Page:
The Telegraph
Since 1st March, 1999
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The visit to India of Mr Richard Armitage, the United States of America’s deputy secretary of state, has had a mixed impact. Although the visiting dignitary has endorsed Mr Atal Bihari Vajpayee’s latest initiative towards Pakistan, New Delhi does not still seem to be convinced that the US is putting real pressure on Islamabad to stop its sponsorship of terrorism in Jammu and Kashmir and beyond. Mr Armitage, known for his bluntly no-nonsense approach, is a troubleshooter for the Bush administration. He is, of course, well known in south Asia. During last year’s protracted India-Pakistan crises, the deputy secretary is believed to have played a key role in helping to defuse the situation in the region. In May 2002, when India seemed to be on the verge of initiating military action against Pakistan, Mr Armitage was dispatched to the Indian subcontinent. On that occasion, he is believed to have convinced the government of India that Pakistan would stop infiltration across the line of control permanently. However, this assurance, based apparently on a promise made by Mr Pervez Musharraf to Mr Armitage, did not translate into reality.

In fact, infiltration and terrorist-inspired violence escalated during the next few months, especially in the run-up to the elections to the Jammu and Kashmir legislative assembly last autumn. Not surprisingly, Mr Armitage has received a more cautious reception in New Delhi this time. Although he has once again secured a commitment from Mr Musharraf that all camps, which train terrorists to sponsor violence in Jammu and Kashmir, will be closed down, the government of India is far from convinced that this is indeed going to happen. For one, there is little evidence of Islamabad clamping down on terrorist groups. For another, Mr Musharraf is known for making private commitments under pressure and rarely sticking to them. The fact, however, is that Mr Armitage is visiting south Asia, not at a moment of crisis, but when a gradual thaw is beginning to defreeze India-Pakistan relations. Publicly, the deputy secretary has claimed that he is visiting the region to help in the independent growth of Washington’s relations with Islamabad and New Delhi.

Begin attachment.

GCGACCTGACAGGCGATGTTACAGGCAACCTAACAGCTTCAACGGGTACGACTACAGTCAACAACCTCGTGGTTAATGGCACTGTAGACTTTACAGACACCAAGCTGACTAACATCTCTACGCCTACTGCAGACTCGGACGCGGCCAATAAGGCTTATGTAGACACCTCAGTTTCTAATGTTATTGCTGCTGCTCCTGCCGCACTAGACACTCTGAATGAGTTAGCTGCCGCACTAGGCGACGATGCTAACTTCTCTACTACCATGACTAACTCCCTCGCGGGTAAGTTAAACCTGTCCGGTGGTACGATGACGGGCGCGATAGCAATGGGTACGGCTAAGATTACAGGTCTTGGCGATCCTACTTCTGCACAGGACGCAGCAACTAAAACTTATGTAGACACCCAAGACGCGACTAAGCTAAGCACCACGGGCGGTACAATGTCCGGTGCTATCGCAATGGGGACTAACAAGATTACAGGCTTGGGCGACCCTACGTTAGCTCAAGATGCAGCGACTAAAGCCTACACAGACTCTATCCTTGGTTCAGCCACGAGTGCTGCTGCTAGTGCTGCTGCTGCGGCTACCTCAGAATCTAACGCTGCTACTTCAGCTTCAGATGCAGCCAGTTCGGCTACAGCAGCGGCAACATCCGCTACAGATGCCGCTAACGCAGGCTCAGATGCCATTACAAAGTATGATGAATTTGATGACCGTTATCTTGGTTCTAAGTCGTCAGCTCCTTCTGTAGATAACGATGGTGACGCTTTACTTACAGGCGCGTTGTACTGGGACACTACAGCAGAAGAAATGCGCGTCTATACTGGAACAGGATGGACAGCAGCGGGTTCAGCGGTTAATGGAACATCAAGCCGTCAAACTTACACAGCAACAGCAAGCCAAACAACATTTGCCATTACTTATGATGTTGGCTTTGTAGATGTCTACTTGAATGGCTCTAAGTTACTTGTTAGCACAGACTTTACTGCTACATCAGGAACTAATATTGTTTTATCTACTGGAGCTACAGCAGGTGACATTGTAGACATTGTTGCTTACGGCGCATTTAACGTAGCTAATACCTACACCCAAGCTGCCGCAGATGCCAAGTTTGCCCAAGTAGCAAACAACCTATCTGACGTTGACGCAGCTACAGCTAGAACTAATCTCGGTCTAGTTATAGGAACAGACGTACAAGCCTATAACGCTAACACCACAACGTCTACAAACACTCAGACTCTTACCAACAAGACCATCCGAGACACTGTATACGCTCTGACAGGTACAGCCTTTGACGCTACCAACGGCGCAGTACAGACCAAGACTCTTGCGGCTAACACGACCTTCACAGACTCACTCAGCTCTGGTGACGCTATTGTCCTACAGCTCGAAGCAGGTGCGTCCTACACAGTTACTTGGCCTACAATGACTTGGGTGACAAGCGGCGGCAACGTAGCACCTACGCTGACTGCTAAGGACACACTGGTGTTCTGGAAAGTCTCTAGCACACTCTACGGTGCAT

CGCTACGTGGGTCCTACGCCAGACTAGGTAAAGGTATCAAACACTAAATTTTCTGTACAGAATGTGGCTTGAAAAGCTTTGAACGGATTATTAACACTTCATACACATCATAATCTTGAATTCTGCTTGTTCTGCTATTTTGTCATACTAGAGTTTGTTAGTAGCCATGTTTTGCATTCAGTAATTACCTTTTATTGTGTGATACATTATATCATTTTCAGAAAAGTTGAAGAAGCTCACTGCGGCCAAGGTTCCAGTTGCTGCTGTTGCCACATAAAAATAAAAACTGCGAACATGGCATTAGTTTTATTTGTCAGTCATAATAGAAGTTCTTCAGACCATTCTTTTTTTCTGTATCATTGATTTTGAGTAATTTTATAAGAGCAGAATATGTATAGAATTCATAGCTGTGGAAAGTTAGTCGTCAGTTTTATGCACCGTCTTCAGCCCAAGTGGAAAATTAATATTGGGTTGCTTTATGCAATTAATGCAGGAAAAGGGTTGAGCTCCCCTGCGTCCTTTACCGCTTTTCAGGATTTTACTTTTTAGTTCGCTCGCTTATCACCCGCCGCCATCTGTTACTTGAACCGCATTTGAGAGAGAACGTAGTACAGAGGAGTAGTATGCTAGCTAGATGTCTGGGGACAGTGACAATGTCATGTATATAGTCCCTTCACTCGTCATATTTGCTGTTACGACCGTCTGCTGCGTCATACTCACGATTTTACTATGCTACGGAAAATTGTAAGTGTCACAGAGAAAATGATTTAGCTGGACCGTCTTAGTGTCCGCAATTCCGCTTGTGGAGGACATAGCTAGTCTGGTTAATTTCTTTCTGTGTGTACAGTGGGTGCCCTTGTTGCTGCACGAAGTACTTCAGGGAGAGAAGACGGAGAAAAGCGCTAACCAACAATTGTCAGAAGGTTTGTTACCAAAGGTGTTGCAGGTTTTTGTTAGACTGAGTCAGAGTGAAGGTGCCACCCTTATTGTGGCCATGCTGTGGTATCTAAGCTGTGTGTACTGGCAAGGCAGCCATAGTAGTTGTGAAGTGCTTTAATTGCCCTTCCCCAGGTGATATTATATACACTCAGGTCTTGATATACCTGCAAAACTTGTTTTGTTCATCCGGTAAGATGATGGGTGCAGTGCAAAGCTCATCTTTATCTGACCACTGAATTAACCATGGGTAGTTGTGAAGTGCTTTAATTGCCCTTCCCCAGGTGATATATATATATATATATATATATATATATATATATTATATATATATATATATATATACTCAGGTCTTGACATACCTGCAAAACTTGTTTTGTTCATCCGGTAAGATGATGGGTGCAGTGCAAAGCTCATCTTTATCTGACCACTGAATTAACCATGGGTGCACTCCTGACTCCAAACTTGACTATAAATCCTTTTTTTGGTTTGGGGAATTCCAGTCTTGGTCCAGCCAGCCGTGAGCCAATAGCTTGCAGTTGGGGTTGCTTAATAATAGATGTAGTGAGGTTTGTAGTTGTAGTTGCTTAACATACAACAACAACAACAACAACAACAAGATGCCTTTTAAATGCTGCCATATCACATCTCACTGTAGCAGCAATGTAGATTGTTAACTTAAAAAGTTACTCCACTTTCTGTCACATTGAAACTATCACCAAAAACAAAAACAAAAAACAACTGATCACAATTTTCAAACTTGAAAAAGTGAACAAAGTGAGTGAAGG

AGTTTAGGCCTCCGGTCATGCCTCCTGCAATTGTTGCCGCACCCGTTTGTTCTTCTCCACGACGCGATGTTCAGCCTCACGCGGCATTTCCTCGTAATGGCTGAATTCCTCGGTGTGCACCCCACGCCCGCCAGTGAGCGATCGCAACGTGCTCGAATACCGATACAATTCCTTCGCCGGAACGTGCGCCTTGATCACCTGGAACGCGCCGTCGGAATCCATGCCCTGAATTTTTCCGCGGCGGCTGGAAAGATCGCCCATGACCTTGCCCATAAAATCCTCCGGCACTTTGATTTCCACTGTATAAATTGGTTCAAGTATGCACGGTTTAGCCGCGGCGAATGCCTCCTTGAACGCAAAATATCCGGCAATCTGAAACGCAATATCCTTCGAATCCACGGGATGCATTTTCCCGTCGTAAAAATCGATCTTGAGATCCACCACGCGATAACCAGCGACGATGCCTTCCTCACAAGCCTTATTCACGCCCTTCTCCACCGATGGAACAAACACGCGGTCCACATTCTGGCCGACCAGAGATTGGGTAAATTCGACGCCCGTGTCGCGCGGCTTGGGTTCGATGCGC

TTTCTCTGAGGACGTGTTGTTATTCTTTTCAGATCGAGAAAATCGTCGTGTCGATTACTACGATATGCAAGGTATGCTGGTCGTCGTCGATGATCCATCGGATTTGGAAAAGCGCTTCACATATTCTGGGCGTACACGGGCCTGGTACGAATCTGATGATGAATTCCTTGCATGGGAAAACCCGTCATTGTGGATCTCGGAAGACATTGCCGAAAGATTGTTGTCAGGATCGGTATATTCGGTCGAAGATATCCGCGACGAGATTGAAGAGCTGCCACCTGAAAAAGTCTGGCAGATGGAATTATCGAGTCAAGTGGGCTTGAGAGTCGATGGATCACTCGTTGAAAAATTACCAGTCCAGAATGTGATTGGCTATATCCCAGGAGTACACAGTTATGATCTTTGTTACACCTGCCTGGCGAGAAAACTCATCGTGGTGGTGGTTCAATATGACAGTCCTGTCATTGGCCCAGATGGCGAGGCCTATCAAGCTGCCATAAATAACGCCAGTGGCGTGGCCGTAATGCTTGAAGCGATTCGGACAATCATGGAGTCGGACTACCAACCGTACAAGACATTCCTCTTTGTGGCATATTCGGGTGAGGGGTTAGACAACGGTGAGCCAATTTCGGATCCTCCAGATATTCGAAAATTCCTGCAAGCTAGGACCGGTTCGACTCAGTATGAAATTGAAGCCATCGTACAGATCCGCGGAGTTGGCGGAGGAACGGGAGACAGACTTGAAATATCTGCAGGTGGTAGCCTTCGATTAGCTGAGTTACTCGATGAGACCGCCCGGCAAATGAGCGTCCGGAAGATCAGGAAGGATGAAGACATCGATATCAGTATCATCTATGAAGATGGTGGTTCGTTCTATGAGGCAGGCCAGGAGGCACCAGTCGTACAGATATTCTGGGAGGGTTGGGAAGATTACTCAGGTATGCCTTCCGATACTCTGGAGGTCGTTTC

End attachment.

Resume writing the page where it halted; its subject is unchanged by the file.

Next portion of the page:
The reality, however, is that the Bush administration wants to ensure that there is an early resumption of a dialogue between India and Pakistan, and that a new crisis does not erupt in south Asia at a time when its attention is focused elsewhere. The guarded welcome to Mr Armitage in New Delhi, however, demonstrates a new reality. Not only does India want to convey to Washington its disappointment with the Bush administration’s inability to stop Islamabad from sponsoring terrorism in Kashmir, it also wants to signal that India’s policies towards Pakistan will no longer be determined by American assurances. While, for the present, New Delhi may be willing to adopt a conciliatory posture, India could well be forced to adopt a more aggressive course in the future if cross-border terrorism does not end.

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